Leafcutter Bee Fossils Reveal Ice Age Environment at La Brea Tar Pits

Main Point:

Bee fossils aid understanding of climate of Southern California during Late Pleistocene.

Published in:


Study Further:

Fossilized leafcutter bee nest cells reveal new insights into the local habitat and prevailing climate at the La Brea Tar Pits toward the end of the last Ice Age, according to a recent study published in the open-access journal PLOS ONE on April 9, 2014 by Anna R. Holden of the Natural History Museum of Los Angeles County (NHM) and colleagues.

One of the world’s richest and most important Ice Age fossil localities, the La Brea Tar Pits are well known for their collection of saber-toothed cats and mammoths. The site also contains an equally vast insect collection. Scientists examined the physical features of the bees, the nest cell architecture, and used environmental niche modeling to best match the ancient Ice Age specimens to Megachile gentilis. The study used micro CT scans to reconstruct images of the nest cells and bees.

Since M. gentilis still lives today (as is the case with most insects excavated from the tar pits), the team linked records of its restricted climatic range to late Ice Age environmental conditions at Rancho La Brea. The results suggest that M. gentilis lived in a moderately moist (mesic) environment that occurred at a lower elevation during the Late Pleistocene. The identification of nest cell leaf fragments, which were collected in close proximity to the nest site, indicate a nearby wooded or habitat with a stream or river.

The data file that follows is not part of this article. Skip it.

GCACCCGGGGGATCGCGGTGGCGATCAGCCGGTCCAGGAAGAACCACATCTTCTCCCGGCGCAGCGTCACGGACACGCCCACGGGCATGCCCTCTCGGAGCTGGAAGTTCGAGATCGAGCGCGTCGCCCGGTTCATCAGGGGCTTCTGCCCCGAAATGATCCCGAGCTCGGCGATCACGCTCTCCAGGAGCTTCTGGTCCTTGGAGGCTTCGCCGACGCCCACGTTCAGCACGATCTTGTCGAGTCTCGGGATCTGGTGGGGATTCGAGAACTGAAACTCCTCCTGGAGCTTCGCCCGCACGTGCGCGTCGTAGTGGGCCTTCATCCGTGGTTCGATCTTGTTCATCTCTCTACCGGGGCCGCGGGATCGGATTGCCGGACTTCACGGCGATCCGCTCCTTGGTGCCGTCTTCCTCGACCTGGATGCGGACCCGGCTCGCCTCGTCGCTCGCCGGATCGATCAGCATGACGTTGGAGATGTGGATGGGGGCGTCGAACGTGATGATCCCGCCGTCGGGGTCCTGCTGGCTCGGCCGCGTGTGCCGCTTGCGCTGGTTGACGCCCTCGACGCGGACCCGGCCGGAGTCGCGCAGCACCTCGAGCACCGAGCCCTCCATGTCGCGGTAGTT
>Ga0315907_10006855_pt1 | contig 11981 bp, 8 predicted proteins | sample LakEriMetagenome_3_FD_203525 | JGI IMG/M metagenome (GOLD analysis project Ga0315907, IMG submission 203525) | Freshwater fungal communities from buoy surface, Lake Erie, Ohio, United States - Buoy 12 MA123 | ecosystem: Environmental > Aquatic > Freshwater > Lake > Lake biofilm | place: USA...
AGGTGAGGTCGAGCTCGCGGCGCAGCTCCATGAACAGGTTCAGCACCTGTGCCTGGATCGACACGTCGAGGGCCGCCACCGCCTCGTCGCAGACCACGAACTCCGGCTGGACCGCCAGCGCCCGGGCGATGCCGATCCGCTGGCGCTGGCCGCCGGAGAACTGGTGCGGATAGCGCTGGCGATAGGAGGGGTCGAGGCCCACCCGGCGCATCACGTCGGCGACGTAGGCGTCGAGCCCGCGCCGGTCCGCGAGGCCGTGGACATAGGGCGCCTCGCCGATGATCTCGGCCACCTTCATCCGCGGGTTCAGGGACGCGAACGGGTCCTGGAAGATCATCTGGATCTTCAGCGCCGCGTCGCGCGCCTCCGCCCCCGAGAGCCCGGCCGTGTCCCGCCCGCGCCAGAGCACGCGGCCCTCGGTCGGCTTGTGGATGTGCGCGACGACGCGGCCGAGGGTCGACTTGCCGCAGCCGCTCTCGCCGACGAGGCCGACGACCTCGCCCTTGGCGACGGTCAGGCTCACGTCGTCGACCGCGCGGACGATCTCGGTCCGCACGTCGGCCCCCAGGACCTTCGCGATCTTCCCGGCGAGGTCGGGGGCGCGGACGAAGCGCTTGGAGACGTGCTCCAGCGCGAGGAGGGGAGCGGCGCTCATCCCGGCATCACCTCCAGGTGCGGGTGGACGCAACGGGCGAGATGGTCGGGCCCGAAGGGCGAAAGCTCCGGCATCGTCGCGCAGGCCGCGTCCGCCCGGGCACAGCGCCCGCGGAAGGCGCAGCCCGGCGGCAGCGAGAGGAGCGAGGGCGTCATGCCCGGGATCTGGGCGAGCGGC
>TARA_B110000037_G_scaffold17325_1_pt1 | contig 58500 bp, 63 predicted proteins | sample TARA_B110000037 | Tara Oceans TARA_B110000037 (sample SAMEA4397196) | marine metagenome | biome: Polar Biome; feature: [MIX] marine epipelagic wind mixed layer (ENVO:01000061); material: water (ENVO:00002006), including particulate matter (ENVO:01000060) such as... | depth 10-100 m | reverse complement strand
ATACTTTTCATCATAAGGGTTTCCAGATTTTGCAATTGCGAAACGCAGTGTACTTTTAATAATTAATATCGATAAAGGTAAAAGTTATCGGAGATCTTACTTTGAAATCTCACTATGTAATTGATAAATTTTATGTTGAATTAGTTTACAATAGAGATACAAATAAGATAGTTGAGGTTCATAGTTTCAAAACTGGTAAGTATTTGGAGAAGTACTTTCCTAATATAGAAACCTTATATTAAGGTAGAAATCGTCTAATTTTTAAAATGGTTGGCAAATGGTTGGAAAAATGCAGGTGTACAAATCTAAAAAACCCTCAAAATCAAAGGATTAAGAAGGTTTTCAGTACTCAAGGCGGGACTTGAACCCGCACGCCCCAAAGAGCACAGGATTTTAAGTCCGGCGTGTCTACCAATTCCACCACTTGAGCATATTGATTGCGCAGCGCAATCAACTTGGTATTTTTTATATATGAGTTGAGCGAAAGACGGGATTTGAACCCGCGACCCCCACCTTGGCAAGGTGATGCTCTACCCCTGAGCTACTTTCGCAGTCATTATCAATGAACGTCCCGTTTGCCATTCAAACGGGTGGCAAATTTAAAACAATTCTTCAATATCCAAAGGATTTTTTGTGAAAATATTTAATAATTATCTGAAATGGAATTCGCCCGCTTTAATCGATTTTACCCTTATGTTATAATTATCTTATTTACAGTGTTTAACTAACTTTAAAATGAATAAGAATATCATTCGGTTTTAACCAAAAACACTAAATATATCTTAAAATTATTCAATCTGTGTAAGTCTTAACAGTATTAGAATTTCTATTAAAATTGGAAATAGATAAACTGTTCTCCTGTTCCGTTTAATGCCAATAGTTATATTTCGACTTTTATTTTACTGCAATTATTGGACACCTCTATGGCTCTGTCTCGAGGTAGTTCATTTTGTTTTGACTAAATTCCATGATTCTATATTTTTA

“Because this is a fossil of rare life-stage, it’s an exceptional find in itself,” Holden said. “But it’s just the tip of the iceberg, we know that insects offer a vivid portrait of the prehistoric conditions of this area, and there are literally thousands more to study.”

“Insects often serve as important paleoecological indicators, but these specimens are particularly significant. Because the bees were excavated from their original nest site, have unique nest-building behavior, and only occur within specific environments, we reaped a lot of information regarding prehistoric climate and habitat from a single species.”


Holden AR, Koch JB, Griswold T, Erwin DM, Hall J (2014) Leafcutter Bee Nests and Pupae from the Rancho La Brea Tar Pits of Southern California: Implications for Understanding the Paleoenvironment of the Late Pleistocene. PLoS ONE 9(4): e94724. doi:10.1371/journal.pone.0094724, http://dx.plos.org/10.1371/journal.pone.0094724

Financial Disclosure:

The Annie M. Alexander Endowment provided funding for Diane M. Erwin. The funders had no role in study design, data collection and analysis, decision to publish, or preparation of the manuscript.

Competing Interest Statement:

The authors have declared that no competing interests exist.


Press release adapted by PLOS ONE from Kristin Friedrich of the Natural History Museum of Los Angeles County, kfriedri@nhm.org; 213.763.3532, cell 323.449.7370

Kristin Friedrich (Director of Communications) kfriedri@nhm.org; ph: 213-763-3532; cell: 323-449-7370; Anna Holden, aholden@nhm.org, ph: +1 (213) 763-3225


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